## Introduction to Mean-Shift Algorithm

As discussed earlier, it is another powerful clustering algorithm used in unsupervised learning. Unlike K-means clustering, it does not make any assumptions; hence it is a non-parametric algorithm.

Mean-shift algorithm basically assigns the datapoints to the clusters iteratively by shifting points towards the highest density of datapoints i.e. cluster centroid.

The difference between K-Means algorithm and Mean-Shift is that later one does not need to specify the number of clusters in advance because the number of clusters will be determined by the algorithm w.r.t data.

## Working of Mean-Shift Algorithm

We can understand the working of Mean-Shift clustering algorithm with the help of following steps −

**Step 1**− First, start with the data points assigned to a cluster of their own.**Step 2**− Next, this algorithm will compute the centroids.**Step 3**− In this step, location of new centroids will be updated.**Step 4**− Now, the process will be iterated and moved to the higher density region.**Step 5**− At last, it will be stopped once the centroids reach at position from where it cannot move further.

## Implementation in Python

It is a simple example to understand how Mean-Shift algorithm works. In this example, we are going to first generate 2D dataset containing 4 different blobs and after that will apply Mean-Shift algorithm to see the result.

%matplotlib inline import numpy as np from sklearn.cluster import MeanShift import matplotlib.pyplot as plt from matplotlib import style style.use("ggplot") from sklearn.datasets.samples_generator import make_blobs centers = [[3,3,3],[4,5,5],[3,10,10]] X, _ = make_blobs(n_samples = 700, centers = centers, cluster_std = 0.5) plt.scatter(X[:,0],X[:,1]) plt.show()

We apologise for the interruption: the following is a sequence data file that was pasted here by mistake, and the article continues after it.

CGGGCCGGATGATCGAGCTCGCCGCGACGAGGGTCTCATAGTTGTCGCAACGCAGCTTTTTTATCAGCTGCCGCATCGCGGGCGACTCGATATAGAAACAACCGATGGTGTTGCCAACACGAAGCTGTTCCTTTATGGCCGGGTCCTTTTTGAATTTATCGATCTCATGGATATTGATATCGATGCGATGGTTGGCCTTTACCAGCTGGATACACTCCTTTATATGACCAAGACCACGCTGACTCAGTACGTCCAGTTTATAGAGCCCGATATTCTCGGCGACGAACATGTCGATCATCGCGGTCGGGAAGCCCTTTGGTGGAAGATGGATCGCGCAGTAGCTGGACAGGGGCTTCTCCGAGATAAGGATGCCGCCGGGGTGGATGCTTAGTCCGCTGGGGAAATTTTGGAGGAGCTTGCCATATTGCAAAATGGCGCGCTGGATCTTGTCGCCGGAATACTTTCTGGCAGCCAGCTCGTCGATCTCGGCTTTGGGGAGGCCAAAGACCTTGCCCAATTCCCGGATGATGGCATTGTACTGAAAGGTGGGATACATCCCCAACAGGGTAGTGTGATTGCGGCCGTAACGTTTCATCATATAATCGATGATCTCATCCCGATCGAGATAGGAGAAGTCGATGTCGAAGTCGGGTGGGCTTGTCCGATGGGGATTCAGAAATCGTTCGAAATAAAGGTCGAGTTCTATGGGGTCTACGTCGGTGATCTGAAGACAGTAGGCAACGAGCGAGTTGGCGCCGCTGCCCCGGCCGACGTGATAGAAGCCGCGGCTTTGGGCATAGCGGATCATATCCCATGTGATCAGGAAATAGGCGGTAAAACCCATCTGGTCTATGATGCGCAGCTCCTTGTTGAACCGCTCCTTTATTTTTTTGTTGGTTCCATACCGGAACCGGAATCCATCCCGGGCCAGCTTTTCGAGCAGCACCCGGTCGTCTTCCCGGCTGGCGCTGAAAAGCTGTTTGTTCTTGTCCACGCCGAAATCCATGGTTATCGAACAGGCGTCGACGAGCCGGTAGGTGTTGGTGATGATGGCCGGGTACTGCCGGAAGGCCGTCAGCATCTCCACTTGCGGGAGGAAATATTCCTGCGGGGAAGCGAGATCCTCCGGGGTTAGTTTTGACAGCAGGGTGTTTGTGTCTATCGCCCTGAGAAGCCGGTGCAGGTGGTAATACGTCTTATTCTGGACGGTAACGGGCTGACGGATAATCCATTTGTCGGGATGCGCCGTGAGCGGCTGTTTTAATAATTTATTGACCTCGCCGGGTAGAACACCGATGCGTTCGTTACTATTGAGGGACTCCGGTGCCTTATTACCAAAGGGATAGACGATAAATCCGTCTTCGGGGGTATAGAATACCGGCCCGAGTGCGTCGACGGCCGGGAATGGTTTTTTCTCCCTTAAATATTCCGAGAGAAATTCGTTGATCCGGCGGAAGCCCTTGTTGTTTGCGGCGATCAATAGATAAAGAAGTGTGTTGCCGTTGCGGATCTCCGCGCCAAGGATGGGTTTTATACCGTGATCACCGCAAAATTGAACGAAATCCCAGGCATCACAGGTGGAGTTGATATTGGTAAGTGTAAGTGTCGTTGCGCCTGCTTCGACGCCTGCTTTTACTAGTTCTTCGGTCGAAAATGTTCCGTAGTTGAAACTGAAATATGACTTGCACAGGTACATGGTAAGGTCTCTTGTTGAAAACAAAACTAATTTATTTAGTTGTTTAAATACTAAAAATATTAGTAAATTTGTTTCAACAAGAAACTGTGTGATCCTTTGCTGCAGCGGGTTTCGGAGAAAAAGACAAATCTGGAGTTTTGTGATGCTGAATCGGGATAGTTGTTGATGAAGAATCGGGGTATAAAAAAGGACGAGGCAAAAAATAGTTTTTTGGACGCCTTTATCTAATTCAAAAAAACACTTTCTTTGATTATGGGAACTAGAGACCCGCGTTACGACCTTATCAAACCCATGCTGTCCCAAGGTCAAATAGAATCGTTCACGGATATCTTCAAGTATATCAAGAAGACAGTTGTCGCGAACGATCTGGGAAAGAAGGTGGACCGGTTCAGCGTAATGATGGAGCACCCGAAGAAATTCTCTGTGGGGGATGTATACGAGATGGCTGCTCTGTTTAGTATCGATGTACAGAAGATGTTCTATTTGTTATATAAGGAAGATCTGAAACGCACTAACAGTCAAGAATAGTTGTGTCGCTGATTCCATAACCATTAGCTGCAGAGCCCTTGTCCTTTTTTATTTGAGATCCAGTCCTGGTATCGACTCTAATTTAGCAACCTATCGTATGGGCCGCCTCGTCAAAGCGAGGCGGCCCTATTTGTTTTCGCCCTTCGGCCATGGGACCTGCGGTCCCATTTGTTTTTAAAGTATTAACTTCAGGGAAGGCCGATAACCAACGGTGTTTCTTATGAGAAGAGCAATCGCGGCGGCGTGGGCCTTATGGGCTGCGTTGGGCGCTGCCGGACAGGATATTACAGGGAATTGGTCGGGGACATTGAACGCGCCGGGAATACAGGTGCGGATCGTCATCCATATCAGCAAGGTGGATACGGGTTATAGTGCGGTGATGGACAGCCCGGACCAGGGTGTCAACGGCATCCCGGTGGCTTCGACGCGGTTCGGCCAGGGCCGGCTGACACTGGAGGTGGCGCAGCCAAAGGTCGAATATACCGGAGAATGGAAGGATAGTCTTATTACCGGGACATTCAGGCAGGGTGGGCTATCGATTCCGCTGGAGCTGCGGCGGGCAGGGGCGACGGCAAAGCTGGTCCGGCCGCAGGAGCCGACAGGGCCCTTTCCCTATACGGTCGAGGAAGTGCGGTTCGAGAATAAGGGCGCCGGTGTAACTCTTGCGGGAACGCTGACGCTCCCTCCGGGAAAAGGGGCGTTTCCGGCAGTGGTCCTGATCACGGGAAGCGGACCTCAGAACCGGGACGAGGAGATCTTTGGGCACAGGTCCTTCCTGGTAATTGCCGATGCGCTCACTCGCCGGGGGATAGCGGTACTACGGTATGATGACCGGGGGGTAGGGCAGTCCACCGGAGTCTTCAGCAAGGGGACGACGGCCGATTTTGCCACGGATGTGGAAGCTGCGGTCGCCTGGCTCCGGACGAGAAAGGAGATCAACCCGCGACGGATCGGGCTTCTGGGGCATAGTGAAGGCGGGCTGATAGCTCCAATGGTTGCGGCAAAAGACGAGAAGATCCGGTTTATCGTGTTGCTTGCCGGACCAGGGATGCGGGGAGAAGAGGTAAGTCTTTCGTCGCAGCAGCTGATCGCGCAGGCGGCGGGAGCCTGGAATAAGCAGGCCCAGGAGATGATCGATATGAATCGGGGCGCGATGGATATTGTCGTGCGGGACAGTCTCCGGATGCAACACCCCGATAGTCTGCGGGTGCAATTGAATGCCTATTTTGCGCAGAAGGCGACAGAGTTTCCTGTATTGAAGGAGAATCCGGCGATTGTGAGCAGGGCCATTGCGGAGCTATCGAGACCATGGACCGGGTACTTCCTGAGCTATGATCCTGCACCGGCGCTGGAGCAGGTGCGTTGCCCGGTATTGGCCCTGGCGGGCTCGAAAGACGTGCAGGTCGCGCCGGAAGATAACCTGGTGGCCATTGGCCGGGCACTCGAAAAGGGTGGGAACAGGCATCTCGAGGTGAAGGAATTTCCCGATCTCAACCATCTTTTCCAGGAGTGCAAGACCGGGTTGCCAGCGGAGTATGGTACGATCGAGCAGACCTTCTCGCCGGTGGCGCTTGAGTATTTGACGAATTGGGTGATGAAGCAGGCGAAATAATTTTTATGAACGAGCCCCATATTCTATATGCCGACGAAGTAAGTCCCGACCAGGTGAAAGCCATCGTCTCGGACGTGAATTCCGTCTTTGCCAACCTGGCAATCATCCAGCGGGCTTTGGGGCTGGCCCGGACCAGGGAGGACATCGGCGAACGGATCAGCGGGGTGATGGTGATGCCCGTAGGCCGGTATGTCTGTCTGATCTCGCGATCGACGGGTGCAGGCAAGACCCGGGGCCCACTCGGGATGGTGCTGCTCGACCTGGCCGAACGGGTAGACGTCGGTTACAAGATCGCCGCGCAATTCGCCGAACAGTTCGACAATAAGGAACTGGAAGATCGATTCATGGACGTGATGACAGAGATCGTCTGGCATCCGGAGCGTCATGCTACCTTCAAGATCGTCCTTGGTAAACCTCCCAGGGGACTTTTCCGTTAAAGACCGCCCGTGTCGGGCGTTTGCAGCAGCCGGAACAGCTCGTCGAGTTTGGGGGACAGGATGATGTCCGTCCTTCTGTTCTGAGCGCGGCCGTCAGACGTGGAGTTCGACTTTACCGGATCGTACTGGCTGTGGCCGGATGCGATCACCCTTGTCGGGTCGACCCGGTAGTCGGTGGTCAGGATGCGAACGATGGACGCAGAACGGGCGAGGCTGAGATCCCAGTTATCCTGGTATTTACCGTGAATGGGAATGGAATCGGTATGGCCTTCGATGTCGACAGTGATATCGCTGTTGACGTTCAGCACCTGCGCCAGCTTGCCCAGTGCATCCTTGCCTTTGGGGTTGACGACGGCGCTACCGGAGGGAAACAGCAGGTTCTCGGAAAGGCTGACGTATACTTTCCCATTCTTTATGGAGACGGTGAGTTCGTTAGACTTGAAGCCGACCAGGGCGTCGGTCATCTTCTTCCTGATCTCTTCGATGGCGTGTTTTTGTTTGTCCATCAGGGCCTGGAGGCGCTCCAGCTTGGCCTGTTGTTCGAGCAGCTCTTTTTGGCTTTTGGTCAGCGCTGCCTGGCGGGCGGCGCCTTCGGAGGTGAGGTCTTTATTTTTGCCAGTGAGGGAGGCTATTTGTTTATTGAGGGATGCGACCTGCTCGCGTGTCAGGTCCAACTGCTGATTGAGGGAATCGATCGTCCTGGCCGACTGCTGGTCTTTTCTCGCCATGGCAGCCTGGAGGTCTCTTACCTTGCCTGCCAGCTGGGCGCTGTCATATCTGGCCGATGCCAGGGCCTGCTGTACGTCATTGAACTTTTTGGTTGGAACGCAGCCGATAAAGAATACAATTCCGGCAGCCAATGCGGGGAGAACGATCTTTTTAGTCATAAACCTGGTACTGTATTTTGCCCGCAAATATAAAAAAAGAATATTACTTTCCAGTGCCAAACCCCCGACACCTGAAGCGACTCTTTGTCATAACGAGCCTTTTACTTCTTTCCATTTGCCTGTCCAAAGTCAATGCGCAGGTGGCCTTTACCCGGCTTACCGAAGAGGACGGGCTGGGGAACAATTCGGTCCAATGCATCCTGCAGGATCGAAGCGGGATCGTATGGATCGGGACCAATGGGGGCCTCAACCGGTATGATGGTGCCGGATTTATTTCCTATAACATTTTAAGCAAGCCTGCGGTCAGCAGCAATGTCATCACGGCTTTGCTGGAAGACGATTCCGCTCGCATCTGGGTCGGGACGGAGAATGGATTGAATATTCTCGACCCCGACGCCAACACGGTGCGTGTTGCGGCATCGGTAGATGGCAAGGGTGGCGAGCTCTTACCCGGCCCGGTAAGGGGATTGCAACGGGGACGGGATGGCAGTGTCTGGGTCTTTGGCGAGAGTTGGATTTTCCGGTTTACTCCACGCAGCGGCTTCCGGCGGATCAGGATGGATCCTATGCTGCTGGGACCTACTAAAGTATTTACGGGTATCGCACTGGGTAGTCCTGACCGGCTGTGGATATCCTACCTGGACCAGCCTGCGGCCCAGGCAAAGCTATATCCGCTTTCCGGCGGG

ms = MeanShift() ms.fit(X) labels = ms.labels_ cluster_centers = ms.cluster_centers_ print(cluster_centers) n_clusters_ = len(np.unique(labels)) print("Estimated clusters:", n_clusters_) colors = 10*['r.','g.','b.','c.','k.','y.','m.'] for i in range(len(X)): plt.plot(X[i][0], X[i][1], colors[labels[i]], markersize = 3) plt.scatter(cluster_centers[:,0],cluster_centers[:,1], marker=".",color='k', s=20, linewidths = 5, zorder=10) plt.show()

Output

[[ 2.98462798 9.9733794 10.02629344] [ 3.94758484 4.99122771 4.99349433] [ 3.00788996 3.03851268 2.99183033]] Estimated clusters: 3

## Advantages and Disadvantages

### Advantages

The following are some advantages of Mean-Shift clustering algorithm −

- It does not need to make any model assumption as like in K-means or Gaussian mixture.
- It can also model the complex clusters which have nonconvex shape.
- It only needs one parameter named bandwidth which automatically determines the number of clusters.
- There is no issue of local minima as like in K-means.
- No problem generated from outliers.

### Disadvantages

The following are some disadvantages of Mean-Shift clustering algorithm −

Mean-shift algorithm does not work well in case of high dimension, where number of clusters changes abruptly.

- We do not have any direct control on the number of clusters but in some applications, we need a specific number of clusters.
- It cannot differentiate between meaningful and meaningless modes.